Oh, in case you're wondering who is responsible for maintaining civil order: under the Geneva Conventions, the occupying authority is--in this case, the occupying authority is the United States.
Iraqi Wishlist

Riverbend makes her requests:

Ok- what is the typical Iraqi Christmas wishlist (I won't list 'peace', 'security' and 'freedom' - Christmas miracles are exclusive to Charles Dickens), let's see:

1. 20 liters of gasoline
2. A cylinder of gas for cooking
3. Kerosene for the heaters
4. Those expensive blast-proof windows
5. Landmine detectors
6. Running water
7. Thuraya satellite phones (the mobile phone services are really, really bad of late)
8. Portable diesel generators (for the whole family to enjoy!)
9. Coleman rechargeable flashlight with extra batteries (you can never go wrong with a fancy flashlight)
10. Scented candles (it shows you care- but you're also practical)

When Santa delivers please make sure he is wearing a bullet-proof vest and helmet. He should also politely ring the doorbell or knock, as a more subtle entry might bring him face to face with an AK-47. With the current fuel shortage, reindeer and a sleigh are highly practical- but Rudolph should be left behind as the flashing red nose might create a bomb scare (we're all a little jumpy lately).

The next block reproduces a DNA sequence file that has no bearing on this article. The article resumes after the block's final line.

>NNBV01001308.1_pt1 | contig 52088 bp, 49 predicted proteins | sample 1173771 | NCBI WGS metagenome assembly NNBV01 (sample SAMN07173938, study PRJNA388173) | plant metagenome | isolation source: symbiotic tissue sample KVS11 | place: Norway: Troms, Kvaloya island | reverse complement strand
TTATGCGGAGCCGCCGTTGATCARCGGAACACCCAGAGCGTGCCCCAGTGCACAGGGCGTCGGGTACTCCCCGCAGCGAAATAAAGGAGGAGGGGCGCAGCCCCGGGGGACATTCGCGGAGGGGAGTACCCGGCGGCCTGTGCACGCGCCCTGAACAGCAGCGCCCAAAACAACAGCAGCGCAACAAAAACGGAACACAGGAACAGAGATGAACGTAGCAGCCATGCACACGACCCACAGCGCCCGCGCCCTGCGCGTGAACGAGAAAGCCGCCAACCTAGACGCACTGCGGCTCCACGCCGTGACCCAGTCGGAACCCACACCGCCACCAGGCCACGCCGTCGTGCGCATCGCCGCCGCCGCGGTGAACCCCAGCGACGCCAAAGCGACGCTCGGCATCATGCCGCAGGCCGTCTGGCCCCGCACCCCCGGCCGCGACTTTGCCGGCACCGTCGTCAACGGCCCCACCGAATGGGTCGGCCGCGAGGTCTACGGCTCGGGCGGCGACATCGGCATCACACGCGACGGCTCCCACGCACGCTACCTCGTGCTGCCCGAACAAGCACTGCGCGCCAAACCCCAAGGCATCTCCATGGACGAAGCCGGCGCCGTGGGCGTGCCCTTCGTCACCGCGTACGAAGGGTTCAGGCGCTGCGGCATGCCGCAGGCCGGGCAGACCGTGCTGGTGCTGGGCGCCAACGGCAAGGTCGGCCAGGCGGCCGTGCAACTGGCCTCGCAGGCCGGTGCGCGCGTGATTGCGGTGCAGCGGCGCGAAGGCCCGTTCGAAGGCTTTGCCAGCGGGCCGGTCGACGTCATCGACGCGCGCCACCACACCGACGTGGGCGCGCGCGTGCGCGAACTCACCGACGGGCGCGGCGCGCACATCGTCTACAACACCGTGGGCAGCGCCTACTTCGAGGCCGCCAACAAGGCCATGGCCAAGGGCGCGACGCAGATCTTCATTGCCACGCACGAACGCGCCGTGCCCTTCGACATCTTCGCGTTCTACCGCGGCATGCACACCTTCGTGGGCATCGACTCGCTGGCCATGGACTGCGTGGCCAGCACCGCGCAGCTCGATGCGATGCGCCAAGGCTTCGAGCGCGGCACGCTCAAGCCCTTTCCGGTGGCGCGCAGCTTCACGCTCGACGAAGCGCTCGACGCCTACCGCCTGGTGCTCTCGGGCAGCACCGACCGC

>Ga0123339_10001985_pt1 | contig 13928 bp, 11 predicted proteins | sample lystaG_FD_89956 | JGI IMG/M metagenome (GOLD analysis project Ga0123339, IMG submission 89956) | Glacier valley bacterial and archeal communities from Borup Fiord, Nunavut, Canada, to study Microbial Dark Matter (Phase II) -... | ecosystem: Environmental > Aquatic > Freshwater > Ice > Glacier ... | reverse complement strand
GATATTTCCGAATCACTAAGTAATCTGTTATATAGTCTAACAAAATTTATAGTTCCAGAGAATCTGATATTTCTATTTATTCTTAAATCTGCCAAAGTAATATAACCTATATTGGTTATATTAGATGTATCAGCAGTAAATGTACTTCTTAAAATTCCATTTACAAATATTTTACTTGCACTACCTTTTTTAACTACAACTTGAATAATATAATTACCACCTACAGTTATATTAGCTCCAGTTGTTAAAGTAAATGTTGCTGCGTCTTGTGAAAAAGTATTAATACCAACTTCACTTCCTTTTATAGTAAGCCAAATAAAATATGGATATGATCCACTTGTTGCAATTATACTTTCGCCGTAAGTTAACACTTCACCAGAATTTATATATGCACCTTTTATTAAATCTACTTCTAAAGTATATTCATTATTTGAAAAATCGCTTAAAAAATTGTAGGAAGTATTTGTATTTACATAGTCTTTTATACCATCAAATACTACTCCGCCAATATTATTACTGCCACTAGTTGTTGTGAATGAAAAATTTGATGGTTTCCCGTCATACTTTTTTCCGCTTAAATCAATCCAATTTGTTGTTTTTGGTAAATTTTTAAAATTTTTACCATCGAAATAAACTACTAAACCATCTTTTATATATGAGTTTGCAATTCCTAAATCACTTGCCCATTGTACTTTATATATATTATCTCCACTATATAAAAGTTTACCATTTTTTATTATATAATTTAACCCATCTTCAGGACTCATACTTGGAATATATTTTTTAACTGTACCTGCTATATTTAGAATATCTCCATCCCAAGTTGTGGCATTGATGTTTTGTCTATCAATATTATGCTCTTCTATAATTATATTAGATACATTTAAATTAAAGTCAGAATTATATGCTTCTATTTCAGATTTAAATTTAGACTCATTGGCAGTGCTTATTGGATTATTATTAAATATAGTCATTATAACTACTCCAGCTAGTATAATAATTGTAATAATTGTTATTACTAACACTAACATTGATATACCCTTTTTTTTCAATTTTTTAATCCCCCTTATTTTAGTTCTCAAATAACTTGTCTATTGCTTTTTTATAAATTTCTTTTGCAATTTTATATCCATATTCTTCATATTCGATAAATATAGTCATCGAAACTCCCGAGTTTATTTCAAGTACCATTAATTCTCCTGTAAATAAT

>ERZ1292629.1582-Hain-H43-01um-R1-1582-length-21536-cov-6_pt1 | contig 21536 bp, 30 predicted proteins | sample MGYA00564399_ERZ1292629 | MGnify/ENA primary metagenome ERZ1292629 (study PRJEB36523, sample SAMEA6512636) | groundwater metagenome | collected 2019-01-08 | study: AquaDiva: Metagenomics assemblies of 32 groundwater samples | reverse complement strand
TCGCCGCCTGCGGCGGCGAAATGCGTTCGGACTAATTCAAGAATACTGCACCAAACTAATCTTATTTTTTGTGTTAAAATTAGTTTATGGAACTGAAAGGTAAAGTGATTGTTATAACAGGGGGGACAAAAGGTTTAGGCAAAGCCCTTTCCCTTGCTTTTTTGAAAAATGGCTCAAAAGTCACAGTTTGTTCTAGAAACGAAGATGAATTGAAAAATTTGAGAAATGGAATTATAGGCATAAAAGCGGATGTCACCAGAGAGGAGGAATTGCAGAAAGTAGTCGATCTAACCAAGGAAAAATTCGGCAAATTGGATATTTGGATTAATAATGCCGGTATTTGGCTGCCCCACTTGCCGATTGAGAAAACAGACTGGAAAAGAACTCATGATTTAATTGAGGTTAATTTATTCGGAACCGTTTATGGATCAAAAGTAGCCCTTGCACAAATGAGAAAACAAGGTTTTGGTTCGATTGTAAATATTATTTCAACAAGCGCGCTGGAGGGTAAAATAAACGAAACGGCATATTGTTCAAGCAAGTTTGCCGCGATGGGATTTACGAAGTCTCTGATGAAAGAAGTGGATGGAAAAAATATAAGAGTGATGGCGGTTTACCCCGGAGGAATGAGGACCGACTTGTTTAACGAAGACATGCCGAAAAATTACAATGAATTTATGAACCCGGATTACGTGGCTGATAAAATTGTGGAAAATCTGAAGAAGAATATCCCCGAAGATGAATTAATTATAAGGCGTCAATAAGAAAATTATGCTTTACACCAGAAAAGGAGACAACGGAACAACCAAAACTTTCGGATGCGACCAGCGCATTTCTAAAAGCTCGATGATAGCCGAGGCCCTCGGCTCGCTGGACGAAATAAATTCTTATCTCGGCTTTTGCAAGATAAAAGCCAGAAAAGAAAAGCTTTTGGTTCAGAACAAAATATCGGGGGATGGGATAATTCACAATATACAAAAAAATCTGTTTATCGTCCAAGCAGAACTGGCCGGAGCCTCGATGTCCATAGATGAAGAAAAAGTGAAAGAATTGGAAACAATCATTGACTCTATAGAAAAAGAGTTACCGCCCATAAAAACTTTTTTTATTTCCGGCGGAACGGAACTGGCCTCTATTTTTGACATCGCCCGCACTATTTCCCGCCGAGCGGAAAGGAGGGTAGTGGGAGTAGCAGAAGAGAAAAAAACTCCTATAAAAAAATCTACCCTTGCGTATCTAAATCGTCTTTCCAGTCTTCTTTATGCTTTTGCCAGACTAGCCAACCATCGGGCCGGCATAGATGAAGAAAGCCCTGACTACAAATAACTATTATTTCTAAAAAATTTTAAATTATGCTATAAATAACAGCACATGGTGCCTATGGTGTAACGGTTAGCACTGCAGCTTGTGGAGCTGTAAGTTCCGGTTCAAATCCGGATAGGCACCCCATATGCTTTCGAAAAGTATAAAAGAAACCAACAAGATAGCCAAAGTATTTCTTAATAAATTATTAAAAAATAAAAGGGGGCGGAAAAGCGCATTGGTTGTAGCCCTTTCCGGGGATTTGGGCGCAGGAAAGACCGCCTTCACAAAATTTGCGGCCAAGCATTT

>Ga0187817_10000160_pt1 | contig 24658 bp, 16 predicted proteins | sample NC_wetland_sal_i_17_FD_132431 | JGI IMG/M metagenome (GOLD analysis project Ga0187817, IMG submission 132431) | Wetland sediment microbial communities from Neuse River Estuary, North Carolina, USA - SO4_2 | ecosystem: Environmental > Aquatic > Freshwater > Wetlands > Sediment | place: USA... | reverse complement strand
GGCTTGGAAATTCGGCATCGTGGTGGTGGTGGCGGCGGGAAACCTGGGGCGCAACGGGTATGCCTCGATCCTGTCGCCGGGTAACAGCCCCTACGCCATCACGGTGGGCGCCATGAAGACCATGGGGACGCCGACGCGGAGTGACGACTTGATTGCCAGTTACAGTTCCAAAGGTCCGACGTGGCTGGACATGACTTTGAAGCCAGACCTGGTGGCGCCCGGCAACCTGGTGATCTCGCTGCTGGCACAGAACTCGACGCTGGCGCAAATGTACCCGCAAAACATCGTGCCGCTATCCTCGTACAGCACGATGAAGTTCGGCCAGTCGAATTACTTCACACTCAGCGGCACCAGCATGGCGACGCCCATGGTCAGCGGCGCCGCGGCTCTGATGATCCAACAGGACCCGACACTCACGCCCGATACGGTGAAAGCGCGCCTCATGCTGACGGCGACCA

As for Christmas in Iraq, well...
Another Modest Proposal

After reading Timshel's post, then the link to Somerby, as well as the general wingnut bloviating about how put upon they are because they can't cram a creche down the throat of every American at this time of year, I thought to myself: hey, wait a second. If the Christian right is so goddamned adament about pushing Jesus, then maybe they should be a little less, um, how say?--"paganistic?"--yes, that's the term, for when they celebrate the birth of their godhead: